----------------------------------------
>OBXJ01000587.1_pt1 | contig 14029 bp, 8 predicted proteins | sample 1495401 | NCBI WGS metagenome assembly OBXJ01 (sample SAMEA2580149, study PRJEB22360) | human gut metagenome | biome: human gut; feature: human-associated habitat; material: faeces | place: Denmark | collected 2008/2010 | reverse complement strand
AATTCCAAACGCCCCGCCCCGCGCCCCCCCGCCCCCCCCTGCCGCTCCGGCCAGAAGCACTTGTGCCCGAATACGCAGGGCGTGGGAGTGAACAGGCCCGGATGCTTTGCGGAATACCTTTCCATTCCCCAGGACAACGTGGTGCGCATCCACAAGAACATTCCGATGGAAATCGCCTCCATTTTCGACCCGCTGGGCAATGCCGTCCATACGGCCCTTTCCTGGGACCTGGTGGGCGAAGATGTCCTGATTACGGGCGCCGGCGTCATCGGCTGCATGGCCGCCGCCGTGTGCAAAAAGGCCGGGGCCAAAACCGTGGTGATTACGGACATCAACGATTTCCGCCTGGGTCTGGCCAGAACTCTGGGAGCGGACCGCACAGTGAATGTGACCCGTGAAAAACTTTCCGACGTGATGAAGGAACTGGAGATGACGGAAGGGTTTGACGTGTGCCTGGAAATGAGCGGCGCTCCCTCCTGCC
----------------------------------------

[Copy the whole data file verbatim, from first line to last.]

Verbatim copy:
>OBXJ01000587.1_pt1 | contig 14029 bp, 8 predicted proteins | sample 1495401 | NCBI WGS metagenome assembly OBXJ01 (sample SAMEA2580149, study PRJEB22360) | human gut metagenome | biome: human gut; feature: human-associated habitat; material: faeces | place: Denmark | collected 2008/2010 | reverse complement strand
AATTCCAAACGCCCCGCCCCGCGCCCCCCCGCCCCCCCCTGCCGCTCCGGCCAGAAGCACTTGTGCCCGAATACGCAGGGCGTGGGAGTGAACAGGCCCGGATGCTTTGCGGAATACCTTTCCATTCCCCAGGACAACGTGGTGCGCATCCACAAGAACATTCCGATGGAAATCGCCTCCATTTTCGACCCGCTGGGCAATGCCGTCCATACGGCCCTTTCCTGGGACCTGGTGGGCGAAGATGTCCTGATTACGGGCGCCGGCGTCATCGGCTGCATGGCCGCCGCCGTGTGCAAAAAGGCCGGGGCCAAAACCGTGGTGATTACGGACATCAACGATTTCCGCCTGGGTCTGGCCAGAACTCTGGGAGCGGACCGCACAGTGAATGTGACCCGTGAAAAACTTTCCGACGTGATGAAGGAACTGGAGATGACGGAAGGGTTTGACGTGTGCCTGGAAATGAGCGGCGCTCCCTCCTGCC